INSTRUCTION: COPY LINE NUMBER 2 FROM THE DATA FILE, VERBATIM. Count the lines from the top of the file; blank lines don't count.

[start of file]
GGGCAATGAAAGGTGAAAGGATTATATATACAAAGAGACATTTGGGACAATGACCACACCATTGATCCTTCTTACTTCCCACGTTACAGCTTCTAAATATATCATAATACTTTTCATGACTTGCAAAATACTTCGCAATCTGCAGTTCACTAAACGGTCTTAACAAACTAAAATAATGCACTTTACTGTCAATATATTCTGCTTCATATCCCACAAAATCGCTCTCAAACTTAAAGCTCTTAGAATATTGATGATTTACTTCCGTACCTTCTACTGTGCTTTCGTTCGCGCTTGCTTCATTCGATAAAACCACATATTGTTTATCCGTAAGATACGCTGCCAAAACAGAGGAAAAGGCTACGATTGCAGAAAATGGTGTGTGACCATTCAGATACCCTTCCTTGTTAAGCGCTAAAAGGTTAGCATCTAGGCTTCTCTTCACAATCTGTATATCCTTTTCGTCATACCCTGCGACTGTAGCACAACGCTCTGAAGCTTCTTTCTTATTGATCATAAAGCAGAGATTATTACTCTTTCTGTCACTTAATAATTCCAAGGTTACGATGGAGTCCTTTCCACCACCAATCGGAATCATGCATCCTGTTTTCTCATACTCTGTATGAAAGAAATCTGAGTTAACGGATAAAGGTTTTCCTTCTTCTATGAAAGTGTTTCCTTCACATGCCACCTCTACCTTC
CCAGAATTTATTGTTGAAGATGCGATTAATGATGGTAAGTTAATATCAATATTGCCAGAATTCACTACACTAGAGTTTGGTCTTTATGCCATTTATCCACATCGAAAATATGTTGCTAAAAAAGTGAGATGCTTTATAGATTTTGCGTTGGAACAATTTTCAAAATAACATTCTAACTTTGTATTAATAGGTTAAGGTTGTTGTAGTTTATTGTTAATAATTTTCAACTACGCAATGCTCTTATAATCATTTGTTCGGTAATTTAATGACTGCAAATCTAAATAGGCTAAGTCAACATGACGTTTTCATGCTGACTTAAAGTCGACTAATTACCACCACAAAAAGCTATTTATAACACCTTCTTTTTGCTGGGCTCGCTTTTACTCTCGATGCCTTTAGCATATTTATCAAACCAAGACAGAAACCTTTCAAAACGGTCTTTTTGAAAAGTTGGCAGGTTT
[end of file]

CCAGAATTTATTGTTGAAGATGCGATTAATGATGGTAAGTTAATATCAATATTGCCAGAATTCACTACACTAGAGTTTGGTCTTTATGCCATTTATCCACATCGAAAATATGTTGCTAAAAAAGTGAGATGCTTTATAGATTTTGCGTTGGAACAATTTTCAAAATAACATTCTAACTTTGTATTAATAGGTTAAGGTTGTTGTAGTTTATTGTTAATAATTTTCAACTACGCAATGCTCTTATAATCATTTGTTCGGTAATTTAATGACTGCAAATCTAAATAGGCTAAGTCAACATGACGTTTTCATGCTGACTTAAAGTCGACTAATTACCACCACAAAAAGCTATTTATAACACCTTCTTTTTGCTGGGCTCGCTTTTACTCTCGATGCCTTTAGCATATTTATCAAACCAAGACAGAAACCTTTCAAAACGGTCTTTTTGAAAAGTTGGCAGGTTT